Saturday, April 11, 2009
Hopes Dies Last
I've heard several interviews with the late radio host, commentator and oral historian Studs Terkel. I've also read several articles about him. So I knew he was a good egg. (Admitedly, I would think that from the name alone- which sounds like a character from the Preston Sturges film- and from his friendly mug)
But, despite having his autobiography in storage, I had never read anything by him until last week when I read Hope Dies Last.
Hope Dies Last is an oral history of the idea of hope. It was published during some of the darkest days of the Bush administration. When Bush was at the height of his popularity. The USA was just about to invade Iraq, the Senate was rubber stamping Bush's legistlation etc. It was a time of little hope for anyone on the Left. Studs book was an attempt at intervened to dispell this hopelessness. This is why its subtitled Making a Difference in an Indifferent World.
It would be impossible to summarize Studs oral history. Impossible to summarize how all the remarkable people he interviews perserve to make a difference in an indifferent world. He interviews so many remarakble people who have done remarkable things in an indifferent world from many organizer's, to Pete Seeger, to teachers to citizens of Japanese origin internee in US concentration camps during world war II etc. etc. He also interviews a truly repellant human being-- the man who dropped the atomic bombs on Japan and shows a twisted sort of pride at the murder of tens of thousands.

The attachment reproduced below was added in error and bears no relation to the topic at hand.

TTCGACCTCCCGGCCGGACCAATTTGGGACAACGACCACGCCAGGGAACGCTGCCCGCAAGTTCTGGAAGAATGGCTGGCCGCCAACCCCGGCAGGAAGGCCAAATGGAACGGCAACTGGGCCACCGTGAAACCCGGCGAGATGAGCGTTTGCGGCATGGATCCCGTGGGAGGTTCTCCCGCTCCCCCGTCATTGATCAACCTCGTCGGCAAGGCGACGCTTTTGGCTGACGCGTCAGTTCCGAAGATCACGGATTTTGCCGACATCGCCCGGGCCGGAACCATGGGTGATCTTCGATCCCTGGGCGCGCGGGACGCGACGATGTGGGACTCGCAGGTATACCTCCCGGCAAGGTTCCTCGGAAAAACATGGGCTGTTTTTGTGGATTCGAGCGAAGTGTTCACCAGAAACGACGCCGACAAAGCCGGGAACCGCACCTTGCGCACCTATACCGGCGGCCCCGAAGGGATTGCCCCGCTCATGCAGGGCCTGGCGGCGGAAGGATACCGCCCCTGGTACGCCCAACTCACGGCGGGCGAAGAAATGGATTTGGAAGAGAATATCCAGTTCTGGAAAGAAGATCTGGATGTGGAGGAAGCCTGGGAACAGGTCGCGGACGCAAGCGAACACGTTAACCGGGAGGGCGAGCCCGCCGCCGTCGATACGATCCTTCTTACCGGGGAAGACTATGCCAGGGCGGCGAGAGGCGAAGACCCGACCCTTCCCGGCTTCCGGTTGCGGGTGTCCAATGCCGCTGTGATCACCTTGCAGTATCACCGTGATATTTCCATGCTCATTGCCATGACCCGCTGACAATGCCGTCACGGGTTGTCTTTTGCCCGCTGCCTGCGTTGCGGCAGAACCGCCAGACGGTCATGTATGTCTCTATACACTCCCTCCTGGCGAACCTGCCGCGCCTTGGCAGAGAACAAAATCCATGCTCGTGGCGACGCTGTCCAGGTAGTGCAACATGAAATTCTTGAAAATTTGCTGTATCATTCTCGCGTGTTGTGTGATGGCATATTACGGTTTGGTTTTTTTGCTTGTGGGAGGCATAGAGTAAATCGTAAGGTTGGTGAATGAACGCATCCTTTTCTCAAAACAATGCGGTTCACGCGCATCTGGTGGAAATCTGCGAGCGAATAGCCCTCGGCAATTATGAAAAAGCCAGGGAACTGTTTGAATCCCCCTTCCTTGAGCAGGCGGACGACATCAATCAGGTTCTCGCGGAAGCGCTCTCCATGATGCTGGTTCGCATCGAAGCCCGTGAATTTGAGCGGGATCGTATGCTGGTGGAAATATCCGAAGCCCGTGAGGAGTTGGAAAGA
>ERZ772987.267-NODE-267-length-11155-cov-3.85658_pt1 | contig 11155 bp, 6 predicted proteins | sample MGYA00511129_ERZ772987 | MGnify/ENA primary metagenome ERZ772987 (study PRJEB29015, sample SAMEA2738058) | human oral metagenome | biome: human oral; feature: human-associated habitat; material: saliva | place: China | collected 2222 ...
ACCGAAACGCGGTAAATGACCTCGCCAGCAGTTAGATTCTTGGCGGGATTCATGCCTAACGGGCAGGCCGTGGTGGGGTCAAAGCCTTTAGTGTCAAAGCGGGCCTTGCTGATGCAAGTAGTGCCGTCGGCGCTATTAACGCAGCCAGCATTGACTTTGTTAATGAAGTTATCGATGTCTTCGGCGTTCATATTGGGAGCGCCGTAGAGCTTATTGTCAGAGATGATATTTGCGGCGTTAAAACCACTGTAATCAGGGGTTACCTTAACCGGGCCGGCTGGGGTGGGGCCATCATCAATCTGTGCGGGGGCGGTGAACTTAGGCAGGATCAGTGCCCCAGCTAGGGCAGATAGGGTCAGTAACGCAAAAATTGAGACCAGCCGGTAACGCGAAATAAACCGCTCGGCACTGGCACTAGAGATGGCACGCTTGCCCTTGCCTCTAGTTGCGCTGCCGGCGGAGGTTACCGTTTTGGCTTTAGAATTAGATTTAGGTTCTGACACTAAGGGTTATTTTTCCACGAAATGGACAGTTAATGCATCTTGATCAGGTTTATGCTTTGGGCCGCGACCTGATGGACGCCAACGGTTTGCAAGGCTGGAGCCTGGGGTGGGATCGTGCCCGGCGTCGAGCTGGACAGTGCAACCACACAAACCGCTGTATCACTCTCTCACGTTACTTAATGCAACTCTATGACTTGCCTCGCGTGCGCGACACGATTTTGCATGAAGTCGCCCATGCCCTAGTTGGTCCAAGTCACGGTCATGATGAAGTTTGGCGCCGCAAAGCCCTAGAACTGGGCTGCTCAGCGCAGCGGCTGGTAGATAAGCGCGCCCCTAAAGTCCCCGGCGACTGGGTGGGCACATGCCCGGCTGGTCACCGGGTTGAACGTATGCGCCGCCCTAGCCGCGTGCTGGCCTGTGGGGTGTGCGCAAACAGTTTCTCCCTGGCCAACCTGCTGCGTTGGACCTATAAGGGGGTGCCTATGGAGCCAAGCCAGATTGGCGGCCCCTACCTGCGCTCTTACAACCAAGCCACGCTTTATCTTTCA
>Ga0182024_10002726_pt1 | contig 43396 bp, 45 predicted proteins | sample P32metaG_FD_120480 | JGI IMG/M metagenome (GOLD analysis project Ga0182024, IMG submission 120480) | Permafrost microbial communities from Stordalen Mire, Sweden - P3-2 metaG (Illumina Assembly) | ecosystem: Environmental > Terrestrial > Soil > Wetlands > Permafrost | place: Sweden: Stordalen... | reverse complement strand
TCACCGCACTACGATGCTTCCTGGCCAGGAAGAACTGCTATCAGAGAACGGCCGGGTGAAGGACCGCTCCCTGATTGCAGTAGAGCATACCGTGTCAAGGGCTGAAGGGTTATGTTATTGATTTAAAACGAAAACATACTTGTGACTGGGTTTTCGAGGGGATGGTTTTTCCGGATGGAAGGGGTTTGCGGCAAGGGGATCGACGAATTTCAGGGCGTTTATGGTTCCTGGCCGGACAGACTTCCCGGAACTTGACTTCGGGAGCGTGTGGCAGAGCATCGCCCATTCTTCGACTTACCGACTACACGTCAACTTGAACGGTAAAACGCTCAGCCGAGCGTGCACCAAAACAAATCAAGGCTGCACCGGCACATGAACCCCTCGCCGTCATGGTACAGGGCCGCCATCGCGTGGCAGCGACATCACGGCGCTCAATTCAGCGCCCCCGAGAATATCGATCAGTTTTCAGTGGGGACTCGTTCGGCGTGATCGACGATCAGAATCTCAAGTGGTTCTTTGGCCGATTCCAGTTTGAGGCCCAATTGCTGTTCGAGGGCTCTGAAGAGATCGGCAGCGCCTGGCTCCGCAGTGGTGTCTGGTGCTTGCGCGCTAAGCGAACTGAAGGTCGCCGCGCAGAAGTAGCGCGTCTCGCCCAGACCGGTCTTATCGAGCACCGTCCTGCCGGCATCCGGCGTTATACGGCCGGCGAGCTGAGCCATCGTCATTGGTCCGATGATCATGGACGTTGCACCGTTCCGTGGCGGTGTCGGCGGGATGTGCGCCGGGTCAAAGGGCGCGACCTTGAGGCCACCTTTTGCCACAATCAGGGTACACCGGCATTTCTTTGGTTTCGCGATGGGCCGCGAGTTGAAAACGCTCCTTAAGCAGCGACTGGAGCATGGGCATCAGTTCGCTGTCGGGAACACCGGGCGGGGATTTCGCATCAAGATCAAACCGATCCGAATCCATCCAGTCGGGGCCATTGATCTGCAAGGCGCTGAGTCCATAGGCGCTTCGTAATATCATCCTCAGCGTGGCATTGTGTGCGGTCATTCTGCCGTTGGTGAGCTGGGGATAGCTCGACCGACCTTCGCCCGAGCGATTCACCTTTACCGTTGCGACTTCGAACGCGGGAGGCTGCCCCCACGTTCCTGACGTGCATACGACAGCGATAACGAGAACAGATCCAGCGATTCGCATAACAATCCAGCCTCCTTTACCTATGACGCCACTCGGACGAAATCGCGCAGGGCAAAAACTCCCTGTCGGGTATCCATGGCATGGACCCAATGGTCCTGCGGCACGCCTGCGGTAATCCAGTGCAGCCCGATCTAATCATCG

Now there is a different president in Washington. One that is better then the Bush administration in many important ways. But his administration is still fucking up the world with its horrendous economic policy. An economic policy that as David Harvey points out is strengthening the capitalist class instead of bailing out the people who are loosing their homes. This president speaks of the audacity of hope. And I can't help but think that when Obama was an organizer in Chicago he was influenced by the discourse of hope of Studs and his interviewees. But the big difference is that Obama speaks hope as audacious in-itself. Studs and the remarkable people he interviews, see it as a necessary means, a source of inspiration for making the world a better place.
Read this book. Don't just take it from me. Take it from Studs.